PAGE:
HuffPost Live’s Super Social Show Has 27 Million Monthly Video Views

It works as a content creator, but can it survive as the future of video?


“This was going to be a content-generating machine,” says Roy Sekoff, the president and co-creator of HuffPost Live and founding editor of the Huffington Post. Just outside his office, about 70 producers and hosts are busy filling the live stream’s 12 hours of daily programming.

President and Co-creator, Roy Sekoff

The space they work in is decorated with dark wood, vintage couches, and black and white portraits of old-school journalists. Hosts carry their laptops into a glass studio where they use them to monitor comments on-air, and producers in a dark side room patch together video feeds from both the studio and the webcams of remote guests.

In the six months since HuffPost Live launched, this team, along with one like it in Los Angeles, has created about 3,900 segments covering everything from the presidential election to Kate Middleton’s baby bump. After being chopped into about 10,000 video clips and redistributed throughout the Huffington Post, those segments have drawn more than 149 million views. The number of HuffPost Live video views has grown from 15.6 million in November to 27 million in January.

HuffPost Live is really two businesses in one. As a video content creator for the Huffington Post, the show is off to a successful start. As an innovative live video platform, it may still need to prove itself as the future. Whereas NowThisNews and BuzzFeed, both of which have Huffington Post roots, create content consumed largely within social networks or mobile devices, HuffPost Live pulls social activity onto its own website and into its show.

Its bet is on engagement. Comments take up more room on the HuffPost Live site than video. Its studio has a green room where guests–often the same Huffington Post writers that appear as guests on cable news shows–wait to go on air. But the website also has green rooms for each upcoming story where producers list source materials for upcoming segments and invite viewers to apply, by video recording, to be part of the on-air show. The latter green rooms give the show a man-on-the-street interview quality, but one in which the street is as infinite as the Twitterverse and the man is invited into a conversation rather than given a sound bite.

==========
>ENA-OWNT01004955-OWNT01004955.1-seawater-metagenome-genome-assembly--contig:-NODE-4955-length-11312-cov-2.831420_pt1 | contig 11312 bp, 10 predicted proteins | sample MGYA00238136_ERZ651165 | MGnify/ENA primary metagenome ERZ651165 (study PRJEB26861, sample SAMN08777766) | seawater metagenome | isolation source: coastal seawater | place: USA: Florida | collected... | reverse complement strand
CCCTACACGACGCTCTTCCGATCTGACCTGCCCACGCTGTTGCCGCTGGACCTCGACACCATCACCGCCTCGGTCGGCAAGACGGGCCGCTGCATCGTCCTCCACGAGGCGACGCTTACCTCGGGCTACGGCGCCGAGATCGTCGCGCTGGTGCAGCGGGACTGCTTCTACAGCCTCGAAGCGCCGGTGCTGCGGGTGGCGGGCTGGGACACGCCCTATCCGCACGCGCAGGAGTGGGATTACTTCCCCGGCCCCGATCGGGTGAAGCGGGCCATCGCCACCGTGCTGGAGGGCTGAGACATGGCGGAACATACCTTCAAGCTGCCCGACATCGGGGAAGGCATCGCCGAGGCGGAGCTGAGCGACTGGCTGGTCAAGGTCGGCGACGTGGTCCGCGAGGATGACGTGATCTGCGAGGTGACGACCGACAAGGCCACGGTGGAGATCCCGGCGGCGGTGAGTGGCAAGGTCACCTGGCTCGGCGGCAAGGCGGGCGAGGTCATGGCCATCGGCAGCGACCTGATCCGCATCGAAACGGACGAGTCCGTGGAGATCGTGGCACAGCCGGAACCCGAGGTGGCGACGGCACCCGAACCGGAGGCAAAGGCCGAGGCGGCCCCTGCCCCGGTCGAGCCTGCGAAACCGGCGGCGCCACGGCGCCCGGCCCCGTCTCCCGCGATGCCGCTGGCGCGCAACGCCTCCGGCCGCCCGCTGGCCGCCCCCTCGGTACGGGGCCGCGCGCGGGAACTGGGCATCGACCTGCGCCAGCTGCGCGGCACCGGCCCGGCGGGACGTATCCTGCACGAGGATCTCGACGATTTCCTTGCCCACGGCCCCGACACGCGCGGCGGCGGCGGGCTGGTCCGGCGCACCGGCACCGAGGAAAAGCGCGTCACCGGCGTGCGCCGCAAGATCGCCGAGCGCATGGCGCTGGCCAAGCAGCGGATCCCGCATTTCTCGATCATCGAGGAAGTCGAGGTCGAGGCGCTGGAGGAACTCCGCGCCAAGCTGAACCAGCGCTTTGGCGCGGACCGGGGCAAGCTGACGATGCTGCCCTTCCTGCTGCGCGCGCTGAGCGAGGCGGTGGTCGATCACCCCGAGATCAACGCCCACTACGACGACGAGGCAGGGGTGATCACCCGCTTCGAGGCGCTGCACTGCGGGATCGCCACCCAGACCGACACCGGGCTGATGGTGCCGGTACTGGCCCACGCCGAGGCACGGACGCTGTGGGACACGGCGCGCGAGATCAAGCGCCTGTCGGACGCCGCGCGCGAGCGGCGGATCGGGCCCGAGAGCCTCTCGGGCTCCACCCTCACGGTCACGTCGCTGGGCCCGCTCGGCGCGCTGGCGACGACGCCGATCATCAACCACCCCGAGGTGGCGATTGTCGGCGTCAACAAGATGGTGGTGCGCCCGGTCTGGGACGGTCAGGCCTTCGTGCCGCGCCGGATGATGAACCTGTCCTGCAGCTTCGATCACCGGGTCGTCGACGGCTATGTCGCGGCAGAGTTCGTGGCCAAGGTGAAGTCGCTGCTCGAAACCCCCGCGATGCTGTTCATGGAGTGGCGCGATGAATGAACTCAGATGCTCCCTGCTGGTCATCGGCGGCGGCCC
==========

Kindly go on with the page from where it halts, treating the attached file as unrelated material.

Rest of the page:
Screen Shot: Live Segment

“If you think about what Huff Post did in 2005, we elevated blogging,” says Arianna Huffington, the president and editor-in-chief of the Huffington Post. “We suddenly had Arthur Schlesinger and Walter Cronkite and politicians and actors who would write anywhere blog on the Huffington Post and be next to people that nobody knew of, who might have been high school students or college students. For HuffPost Live, we did the opposite. Everybody is used to seeing famous people on TV…. What we did is we took people nobody had heard of and put them at the center of the conversation together with Tom Friedman and Michael Moore and Bill Maher and people who we are all used to seeing on TV all the time. But the principle is the same.”


Inviting the audience into the conversation sometimes works brilliantly. During a recent conversation about U.S. Middle East policy and oil with Friedman, for instance, a woman who lives in Saudi Arabia left a video comment in which she asked Friedman a question about how the country’s culture is portrayed in the United States. In Friedman’s words: “Cool.”

Ahmed Shihab-Eldin on set

Most of the time, however, the right people don’t just show up to participate. Sekoff estimates his team sources about 10% to 20% of the show’s guests from the online green room. And the majority of HuffPost Live’s 9.7 million monthly unique viewers watch the show’s segments on Huffington Post after they are no longer live rather than participate in the real-time conversation.

With 27 million monthly views on its videos, however, advertisers don’t necessarily need the Internet to convert to the live interactive show overnight. Huffington says Cadillac and Verizon, the show’s seven-figure sponsors, have already renewed their contracts for next year. “The convergence of all screens has not really happened yet,” says Sekoff. “It’s getting closer. Very soon this,” he points to his computer, “and this,” he points to a television screen, “and your tablet really are going to be the same thing. And when that happens, we’re really going to be in the vanguard of it.“

[Images: Bogdan Mohora/Damon Dahlen/AOL/Huffington Post]

About the author

Sarah Kessler is a senior writer at Fast Company, where she writes about the on-demand/gig/sharing "economies" and the future of work.